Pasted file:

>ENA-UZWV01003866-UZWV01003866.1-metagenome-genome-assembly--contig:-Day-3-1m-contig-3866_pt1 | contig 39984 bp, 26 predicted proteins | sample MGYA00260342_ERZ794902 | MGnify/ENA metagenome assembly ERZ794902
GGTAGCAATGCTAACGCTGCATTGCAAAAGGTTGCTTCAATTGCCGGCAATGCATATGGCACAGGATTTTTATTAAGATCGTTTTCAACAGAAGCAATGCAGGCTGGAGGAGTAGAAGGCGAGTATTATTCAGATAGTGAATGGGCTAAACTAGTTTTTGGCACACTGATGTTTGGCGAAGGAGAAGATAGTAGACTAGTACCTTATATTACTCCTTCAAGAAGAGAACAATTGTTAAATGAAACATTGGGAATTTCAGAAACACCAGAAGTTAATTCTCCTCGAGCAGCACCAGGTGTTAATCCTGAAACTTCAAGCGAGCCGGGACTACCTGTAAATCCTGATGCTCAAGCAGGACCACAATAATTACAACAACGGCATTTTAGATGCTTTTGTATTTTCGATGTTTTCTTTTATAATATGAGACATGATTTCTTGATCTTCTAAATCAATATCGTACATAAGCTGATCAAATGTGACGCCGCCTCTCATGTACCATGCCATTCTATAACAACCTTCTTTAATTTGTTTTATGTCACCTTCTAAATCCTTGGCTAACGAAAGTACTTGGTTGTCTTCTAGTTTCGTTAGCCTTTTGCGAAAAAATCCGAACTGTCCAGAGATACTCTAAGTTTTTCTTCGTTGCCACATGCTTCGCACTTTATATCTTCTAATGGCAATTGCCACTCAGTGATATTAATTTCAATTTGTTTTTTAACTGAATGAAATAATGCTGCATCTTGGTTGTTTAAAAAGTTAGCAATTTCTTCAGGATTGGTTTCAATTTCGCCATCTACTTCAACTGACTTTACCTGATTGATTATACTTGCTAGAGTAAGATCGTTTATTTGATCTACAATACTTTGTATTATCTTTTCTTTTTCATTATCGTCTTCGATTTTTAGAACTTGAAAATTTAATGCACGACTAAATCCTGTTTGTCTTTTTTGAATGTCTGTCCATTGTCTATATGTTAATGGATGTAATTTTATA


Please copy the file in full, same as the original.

>ENA-UZWV01003866-UZWV01003866.1-metagenome-genome-assembly--contig:-Day-3-1m-contig-3866_pt1 | contig 39984 bp, 26 predicted proteins | sample MGYA00260342_ERZ794902 | MGnify/ENA metagenome assembly ERZ794902
GGTAGCAATGCTAACGCTGCATTGCAAAAGGTTGCTTCAATTGCCGGCAATGCATATGGCACAGGATTTTTATTAAGATCGTTTTCAACAGAAGCAATGCAGGCTGGAGGAGTAGAAGGCGAGTATTATTCAGATAGTGAATGGGCTAAACTAGTTTTTGGCACACTGATGTTTGGCGAAGGAGAAGATAGTAGACTAGTACCTTATATTACTCCTTCAAGAAGAGAACAATTGTTAAATGAAACATTGGGAATTTCAGAAACACCAGAAGTTAATTCTCCTCGAGCAGCACCAGGTGTTAATCCTGAAACTTCAAGCGAGCCGGGACTACCTGTAAATCCTGATGCTCAAGCAGGACCACAATAATTACAACAACGGCATTTTAGATGCTTTTGTATTTTCGATGTTTTCTTTTATAATATGAGACATGATTTCTTGATCTTCTAAATCAATATCGTACATAAGCTGATCAAATGTGACGCCGCCTCTCATGTACCATGCCATTCTATAACAACCTTCTTTAATTTGTTTTATGTCACCTTCTAAATCCTTGGCTAACGAAAGTACTTGGTTGTCTTCTAGTTTCGTTAGCCTTTTGCGAAAAAATCCGAACTGTCCAGAGATACTCTAAGTTTTTCTTCGTTGCCACATGCTTCGCACTTTATATCTTCTAATGGCAATTGCCACTCAGTGATATTAATTTCAATTTGTTTTTTAACTGAATGAAATAATGCTGCATCTTGGTTGTTTAAAAAGTTAGCAATTTCTTCAGGATTGGTTTCAATTTCGCCATCTACTTCAACTGACTTTACCTGATTGATTATACTTGCTAGAGTAAGATCGTTTATTTGATCTACAATACTTTGTATTATCTTTTCTTTTTCATTATCGTCTTCGATTTTTAGAACTTGAAAATTTAATGCACGACTAAATCCTGTTTGTCTTTTTTGAATGTCTGTCCATTGTCTATATGTTAATGGATGTAATTTTATA